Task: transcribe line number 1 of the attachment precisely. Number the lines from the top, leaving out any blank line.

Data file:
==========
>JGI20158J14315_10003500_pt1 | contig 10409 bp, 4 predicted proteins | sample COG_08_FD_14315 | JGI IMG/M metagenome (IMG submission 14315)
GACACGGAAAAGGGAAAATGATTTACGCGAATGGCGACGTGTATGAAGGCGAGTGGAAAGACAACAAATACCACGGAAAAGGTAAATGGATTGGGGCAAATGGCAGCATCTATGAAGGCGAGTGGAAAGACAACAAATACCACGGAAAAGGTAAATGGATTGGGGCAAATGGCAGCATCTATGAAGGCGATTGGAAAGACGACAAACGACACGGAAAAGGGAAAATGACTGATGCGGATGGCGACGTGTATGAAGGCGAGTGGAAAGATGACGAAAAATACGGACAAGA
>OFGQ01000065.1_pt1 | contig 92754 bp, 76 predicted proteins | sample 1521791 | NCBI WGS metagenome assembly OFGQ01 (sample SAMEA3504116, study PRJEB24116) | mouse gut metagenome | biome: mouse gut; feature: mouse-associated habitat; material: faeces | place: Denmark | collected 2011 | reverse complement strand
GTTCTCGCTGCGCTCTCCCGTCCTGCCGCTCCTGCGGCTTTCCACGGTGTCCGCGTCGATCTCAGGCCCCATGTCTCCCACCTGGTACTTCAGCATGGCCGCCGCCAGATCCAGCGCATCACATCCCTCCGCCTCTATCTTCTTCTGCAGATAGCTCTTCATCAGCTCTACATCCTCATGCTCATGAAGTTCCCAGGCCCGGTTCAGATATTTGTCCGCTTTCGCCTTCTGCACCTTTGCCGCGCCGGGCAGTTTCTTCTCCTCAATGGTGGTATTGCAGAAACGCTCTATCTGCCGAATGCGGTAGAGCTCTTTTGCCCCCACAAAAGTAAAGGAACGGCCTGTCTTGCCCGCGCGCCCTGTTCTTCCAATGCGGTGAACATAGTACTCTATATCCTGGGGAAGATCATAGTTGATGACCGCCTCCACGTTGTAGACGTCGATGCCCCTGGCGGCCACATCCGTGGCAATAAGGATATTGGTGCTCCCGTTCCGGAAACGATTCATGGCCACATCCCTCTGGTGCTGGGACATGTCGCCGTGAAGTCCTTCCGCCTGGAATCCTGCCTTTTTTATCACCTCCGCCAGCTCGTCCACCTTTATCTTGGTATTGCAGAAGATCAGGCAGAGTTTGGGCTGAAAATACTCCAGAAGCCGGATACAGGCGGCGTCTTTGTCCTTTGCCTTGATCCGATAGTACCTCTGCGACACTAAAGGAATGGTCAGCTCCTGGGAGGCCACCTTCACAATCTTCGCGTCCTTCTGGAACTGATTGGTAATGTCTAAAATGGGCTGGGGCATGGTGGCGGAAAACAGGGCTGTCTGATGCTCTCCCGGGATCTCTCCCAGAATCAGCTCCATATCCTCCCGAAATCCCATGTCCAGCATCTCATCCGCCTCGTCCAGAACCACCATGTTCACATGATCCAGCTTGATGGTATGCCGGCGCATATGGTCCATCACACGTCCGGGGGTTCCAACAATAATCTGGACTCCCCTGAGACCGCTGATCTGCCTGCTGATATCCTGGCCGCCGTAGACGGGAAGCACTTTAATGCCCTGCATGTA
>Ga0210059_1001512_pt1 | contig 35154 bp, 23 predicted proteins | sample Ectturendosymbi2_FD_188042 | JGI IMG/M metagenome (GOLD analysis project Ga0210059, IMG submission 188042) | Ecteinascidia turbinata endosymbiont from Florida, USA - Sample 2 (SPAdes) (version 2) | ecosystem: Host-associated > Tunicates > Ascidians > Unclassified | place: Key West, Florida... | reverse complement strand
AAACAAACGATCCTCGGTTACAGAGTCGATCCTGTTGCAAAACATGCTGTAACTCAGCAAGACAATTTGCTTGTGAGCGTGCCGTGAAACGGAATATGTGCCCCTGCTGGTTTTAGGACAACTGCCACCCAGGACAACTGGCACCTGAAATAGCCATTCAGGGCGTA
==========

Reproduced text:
>JGI20158J14315_10003500_pt1 | contig 10409 bp, 4 predicted proteins | sample COG_08_FD_14315 | JGI IMG/M metagenome (IMG submission 14315)